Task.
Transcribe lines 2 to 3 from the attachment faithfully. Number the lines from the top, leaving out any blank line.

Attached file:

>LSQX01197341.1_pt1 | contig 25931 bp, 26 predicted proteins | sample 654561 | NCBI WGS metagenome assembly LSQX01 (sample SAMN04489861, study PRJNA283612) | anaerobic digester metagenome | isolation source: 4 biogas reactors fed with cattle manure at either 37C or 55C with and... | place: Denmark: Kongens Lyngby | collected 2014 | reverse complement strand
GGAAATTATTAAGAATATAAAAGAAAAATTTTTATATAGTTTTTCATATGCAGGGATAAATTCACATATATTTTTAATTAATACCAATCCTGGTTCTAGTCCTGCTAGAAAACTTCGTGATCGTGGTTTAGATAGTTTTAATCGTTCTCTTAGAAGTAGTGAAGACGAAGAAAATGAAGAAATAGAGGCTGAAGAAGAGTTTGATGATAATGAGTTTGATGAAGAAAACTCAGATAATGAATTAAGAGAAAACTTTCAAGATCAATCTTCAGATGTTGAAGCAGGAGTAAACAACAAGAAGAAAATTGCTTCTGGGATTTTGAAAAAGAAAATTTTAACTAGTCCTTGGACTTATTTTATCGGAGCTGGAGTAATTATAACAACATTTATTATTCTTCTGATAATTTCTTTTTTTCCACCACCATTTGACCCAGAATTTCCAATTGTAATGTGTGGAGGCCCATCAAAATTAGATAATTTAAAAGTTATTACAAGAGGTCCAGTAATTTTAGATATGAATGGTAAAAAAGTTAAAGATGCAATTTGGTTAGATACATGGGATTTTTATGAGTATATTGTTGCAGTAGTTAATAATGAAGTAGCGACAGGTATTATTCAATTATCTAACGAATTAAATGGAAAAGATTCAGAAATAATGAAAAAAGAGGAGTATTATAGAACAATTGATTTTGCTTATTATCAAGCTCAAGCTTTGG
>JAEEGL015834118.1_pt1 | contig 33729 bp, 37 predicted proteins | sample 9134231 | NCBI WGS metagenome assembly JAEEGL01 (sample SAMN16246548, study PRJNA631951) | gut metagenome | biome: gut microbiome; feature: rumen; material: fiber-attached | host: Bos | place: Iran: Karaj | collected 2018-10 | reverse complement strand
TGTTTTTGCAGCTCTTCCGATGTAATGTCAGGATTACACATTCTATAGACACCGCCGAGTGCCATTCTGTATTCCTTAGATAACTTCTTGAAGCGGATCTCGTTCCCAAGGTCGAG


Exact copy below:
GGAAATTATTAAGAATATAAAAGAAAAATTTTTATATAGTTTTTCATATGCAGGGATAAATTCACATATATTTTTAATTAATACCAATCCTGGTTCTAGTCCTGCTAGAAAACTTCGTGATCGTGGTTTAGATAGTTTTAATCGTTCTCTTAGAAGTAGTGAAGACGAAGAAAATGAAGAAATAGAGGCTGAAGAAGAGTTTGATGATAATGAGTTTGATGAAGAAAACTCAGATAATGAATTAAGAGAAAACTTTCAAGATCAATCTTCAGATGTTGAAGCAGGAGTAAACAACAAGAAGAAAATTGCTTCTGGGATTTTGAAAAAGAAAATTTTAACTAGTCCTTGGACTTATTTTATCGGAGCTGGAGTAATTATAACAACATTTATTATTCTTCTGATAATTTCTTTTTTTCCACCACCATTTGACCCAGAATTTCCAATTGTAATGTGTGGAGGCCCATCAAAATTAGATAATTTAAAAGTTATTACAAGAGGTCCAGTAATTTTAGATATGAATGGTAAAAAAGTTAAAGATGCAATTTGGTTAGATACATGGGATTTTTATGAGTATATTGTTGCAGTAGTTAATAATGAAGTAGCGACAGGTATTATTCAATTATCTAACGAATTAAATGGAAAAGATTCAGAAATAATGAAAAAAGAGGAGTATTATAGAACAATTGATTTTGCTTATTATCAAGCTCAAGCTTTGG
>JAEEGL015834118.1_pt1 | contig 33729 bp, 37 predicted proteins | sample 9134231 | NCBI WGS metagenome assembly JAEEGL01 (sample SAMN16246548, study PRJNA631951) | gut metagenome | biome: gut microbiome; feature: rumen; material: fiber-attached | host: Bos | place: Iran: Karaj | collected 2018-10 | reverse complement strand